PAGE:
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On Call: The beauty of no bars

Sometimes, no cell reception is the best reception.

It's mighty quiet up there. Russian River Travel

Like many people, I feel a bit naked without my cell phone. If I ever leave the house without it, which a rare occurrence in itself, I will go back for it under almost all circumstances. I'm not proud of this instinctive reaction, and I acknowledge the technology-rules-man overtones, but that's what modern urban life has become.

Every summer, however, I look forward to a few days when packing a cell phone is not a priority. Sonoma County's Russian River area is a beautiful and relaxing spot to spend a long weekend. Few things can beat reclining by the pool with a cocktail and the hot sunny weather is welcome after a cold San Francisco summer. But the best thing about the Russian River is that cell phone service can be hard to come by. Except for a few spotty areas with AT&T service, the entire area was one huge dead zone. And that suited me very well. Since my phone didn't work, there was no point in even thinking about it--quite a liberating feeling indeed. So there it would rest on the table for three days while I enjoyed a peaceful vacation without the intrusion of a ringtone or the outside world at large. After all, isn't that what a vacation is all about?

But this year I had a rude awakening. After arriving at our resort, I was surprised to learn that I had reception. My bars never slipped above two but I had enough coverage to make calls and send texts. While part of me was suddenly pleased that I could keep in touch with friends who were staying at other resorts, I also was somewhat miffed. Now the office could call or mom could phone to tell me I forgot a relative's birthday. Suddenly, I feared the real world would do more than just invade my vacation; it would sit next to me at the pool. As I see it, when I'm completely out of touch I have a good excuse not to take the call. But, if I get reception I feel that I have a responsibility to answer. You may think it's crazy, but that's just me and I know quite a few people who feel the same way.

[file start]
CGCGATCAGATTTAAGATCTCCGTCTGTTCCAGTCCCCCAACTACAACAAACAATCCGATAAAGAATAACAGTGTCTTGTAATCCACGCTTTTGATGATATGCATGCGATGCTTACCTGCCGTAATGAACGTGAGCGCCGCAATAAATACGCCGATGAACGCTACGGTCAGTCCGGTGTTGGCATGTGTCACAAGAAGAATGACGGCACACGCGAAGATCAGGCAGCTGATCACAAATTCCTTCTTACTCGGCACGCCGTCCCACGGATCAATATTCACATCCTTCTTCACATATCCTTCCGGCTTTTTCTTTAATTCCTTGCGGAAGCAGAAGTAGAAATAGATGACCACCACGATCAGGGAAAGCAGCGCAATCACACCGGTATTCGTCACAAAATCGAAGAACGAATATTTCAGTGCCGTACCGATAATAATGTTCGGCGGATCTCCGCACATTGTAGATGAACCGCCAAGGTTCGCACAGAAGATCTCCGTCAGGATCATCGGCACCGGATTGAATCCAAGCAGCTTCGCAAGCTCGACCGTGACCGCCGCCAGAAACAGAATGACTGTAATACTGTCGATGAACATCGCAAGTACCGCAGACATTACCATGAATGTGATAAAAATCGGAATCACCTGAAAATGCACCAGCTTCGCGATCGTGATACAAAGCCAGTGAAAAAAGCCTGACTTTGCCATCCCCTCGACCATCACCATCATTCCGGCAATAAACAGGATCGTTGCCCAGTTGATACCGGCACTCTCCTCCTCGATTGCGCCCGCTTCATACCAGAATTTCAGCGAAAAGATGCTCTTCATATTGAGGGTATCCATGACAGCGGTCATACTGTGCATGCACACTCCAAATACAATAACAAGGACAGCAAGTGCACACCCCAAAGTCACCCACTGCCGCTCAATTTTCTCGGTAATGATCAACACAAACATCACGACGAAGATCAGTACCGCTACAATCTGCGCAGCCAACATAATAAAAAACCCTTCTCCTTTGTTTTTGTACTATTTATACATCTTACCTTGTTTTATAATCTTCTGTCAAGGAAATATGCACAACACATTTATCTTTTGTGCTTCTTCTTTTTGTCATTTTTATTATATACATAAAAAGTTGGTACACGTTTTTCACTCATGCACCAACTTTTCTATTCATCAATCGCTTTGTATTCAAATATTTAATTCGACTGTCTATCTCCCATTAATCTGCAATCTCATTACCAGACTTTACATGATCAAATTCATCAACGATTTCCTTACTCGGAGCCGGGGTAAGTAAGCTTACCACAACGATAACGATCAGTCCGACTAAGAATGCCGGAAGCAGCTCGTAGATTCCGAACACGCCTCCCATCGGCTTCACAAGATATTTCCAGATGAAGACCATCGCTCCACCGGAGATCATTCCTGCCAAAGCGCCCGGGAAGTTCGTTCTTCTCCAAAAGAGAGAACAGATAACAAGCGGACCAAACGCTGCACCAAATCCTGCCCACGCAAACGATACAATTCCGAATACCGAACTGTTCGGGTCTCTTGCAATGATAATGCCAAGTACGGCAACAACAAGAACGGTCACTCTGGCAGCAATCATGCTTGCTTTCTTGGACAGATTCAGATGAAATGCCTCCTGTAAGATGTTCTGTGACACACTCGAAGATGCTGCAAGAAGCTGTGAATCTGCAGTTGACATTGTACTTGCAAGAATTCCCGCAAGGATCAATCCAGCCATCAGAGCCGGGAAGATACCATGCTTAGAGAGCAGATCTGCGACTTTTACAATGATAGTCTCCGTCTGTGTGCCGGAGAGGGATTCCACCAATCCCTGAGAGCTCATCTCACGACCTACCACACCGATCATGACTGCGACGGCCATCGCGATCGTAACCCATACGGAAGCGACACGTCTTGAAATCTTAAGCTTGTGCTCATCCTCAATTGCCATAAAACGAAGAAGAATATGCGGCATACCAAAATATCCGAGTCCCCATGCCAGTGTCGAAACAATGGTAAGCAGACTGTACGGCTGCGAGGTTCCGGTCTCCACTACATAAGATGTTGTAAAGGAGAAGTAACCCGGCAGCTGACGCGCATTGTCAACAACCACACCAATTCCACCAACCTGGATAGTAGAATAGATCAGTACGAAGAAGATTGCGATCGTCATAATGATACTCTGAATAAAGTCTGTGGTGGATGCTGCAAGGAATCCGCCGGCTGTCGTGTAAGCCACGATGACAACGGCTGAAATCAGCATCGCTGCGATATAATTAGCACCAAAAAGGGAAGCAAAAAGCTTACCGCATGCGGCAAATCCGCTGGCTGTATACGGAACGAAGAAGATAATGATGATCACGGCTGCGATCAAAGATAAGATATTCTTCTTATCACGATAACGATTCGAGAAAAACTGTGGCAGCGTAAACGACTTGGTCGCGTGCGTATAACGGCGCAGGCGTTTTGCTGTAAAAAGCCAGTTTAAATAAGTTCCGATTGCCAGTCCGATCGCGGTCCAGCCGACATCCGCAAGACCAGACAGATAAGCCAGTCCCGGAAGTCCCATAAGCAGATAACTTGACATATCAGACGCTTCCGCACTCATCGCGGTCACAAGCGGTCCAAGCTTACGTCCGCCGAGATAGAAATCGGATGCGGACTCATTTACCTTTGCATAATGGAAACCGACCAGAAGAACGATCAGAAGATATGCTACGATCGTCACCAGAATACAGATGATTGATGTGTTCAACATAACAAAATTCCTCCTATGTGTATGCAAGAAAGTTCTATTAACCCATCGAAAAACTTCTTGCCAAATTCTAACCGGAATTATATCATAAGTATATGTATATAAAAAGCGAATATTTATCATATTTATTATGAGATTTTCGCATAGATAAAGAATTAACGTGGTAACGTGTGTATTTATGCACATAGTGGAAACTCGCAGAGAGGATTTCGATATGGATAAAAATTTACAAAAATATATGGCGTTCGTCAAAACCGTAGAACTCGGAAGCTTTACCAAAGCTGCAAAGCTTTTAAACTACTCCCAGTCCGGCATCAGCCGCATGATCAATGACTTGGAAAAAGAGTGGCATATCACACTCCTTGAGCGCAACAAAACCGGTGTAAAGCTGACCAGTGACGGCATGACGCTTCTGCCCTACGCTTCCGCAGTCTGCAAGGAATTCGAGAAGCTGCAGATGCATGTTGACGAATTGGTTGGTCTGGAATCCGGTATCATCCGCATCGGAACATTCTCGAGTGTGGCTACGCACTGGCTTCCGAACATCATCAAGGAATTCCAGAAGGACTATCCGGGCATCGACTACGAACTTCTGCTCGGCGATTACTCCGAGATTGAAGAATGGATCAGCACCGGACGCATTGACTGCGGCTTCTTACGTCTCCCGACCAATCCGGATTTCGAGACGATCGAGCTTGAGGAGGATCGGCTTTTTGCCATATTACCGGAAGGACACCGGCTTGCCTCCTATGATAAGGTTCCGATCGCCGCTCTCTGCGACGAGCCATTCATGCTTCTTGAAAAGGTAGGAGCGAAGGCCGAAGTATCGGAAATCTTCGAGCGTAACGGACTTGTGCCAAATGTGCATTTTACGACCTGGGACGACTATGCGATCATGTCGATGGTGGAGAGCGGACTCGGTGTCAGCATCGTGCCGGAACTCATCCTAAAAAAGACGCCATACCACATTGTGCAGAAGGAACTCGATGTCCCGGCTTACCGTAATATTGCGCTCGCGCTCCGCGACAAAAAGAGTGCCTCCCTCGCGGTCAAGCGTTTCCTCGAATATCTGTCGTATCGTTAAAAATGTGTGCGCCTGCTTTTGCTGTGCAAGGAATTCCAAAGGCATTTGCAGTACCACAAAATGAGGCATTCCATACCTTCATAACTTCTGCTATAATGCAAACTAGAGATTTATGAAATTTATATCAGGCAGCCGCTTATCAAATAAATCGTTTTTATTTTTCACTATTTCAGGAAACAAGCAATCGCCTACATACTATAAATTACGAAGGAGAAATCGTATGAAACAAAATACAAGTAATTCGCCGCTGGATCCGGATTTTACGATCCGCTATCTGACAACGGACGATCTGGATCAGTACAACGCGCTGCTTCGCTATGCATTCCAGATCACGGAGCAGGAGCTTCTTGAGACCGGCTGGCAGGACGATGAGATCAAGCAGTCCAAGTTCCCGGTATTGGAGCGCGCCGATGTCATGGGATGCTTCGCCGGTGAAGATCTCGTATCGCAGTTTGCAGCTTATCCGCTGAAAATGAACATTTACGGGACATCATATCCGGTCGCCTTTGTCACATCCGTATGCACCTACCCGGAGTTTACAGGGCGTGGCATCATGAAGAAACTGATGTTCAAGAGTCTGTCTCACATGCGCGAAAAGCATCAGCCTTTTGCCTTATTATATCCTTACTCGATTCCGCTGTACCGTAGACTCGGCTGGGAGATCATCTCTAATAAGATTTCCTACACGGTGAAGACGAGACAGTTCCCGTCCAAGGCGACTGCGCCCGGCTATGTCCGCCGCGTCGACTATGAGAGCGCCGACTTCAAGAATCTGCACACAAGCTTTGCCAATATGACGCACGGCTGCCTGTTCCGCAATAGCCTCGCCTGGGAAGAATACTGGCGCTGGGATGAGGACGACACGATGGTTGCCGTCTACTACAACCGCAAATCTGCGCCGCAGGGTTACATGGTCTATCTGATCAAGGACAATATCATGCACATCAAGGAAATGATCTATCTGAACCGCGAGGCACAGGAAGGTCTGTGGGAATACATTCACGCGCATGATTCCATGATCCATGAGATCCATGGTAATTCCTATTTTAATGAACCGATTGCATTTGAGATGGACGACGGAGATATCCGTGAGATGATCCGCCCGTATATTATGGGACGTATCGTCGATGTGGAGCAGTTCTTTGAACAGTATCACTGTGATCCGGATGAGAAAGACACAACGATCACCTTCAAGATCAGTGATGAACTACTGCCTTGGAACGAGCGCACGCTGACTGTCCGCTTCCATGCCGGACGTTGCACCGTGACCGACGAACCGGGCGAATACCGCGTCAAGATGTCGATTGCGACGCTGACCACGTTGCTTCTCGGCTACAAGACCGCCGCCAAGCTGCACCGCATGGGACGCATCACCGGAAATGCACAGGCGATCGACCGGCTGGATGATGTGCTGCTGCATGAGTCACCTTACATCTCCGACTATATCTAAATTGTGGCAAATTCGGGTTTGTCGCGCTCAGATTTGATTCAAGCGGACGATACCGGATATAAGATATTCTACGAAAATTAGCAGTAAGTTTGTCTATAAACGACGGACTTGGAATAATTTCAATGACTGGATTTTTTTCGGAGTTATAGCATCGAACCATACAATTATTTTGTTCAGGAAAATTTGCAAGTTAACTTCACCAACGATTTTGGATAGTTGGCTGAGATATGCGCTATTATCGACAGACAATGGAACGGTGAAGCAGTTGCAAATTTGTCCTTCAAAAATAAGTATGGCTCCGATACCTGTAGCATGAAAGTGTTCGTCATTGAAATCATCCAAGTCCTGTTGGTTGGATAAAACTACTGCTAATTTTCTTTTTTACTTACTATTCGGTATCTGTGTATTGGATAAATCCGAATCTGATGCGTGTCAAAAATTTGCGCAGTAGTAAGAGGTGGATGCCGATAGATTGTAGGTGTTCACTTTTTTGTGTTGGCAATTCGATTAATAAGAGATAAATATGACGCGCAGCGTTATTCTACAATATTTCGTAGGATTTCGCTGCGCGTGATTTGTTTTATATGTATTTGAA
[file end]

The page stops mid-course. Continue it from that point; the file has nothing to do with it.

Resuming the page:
Fortunately, my fears proved to be (mostly) unfounded. The office or mom never rang, and it was nice to send a quick text about meeting the group for dinner. Most of the time, I left my phone in its rightful place on the table while I walked the short distance down the hill to check up on a friend who was staying in town. Only once did an unwelcome call invade my space, but I convinced myself to let it go.

On the other hand, one of my gadget-obsessed friends didn't fare quite so well. While trying to find directions to a nearby town, he quickly became exasperated after he couldn't get a GPS satellite lock on his iPhone 3G. You should have seen the bewildered look on his face when I handed him directions I had written on a sheet of paper.

Though I could never ditch my cell phone for good, it wouldn't be wise in my line of work, but still there is something very delicious about being able to ditch your mobile for a few days. That's why next year, I may have to stay somewhere else.

Kent German, CNET's cell phones guru, answers your questions about cell phones, services, and accessories and reports on the state of the industry. Send him a question. For past columns, check out the columns in the On Call archive.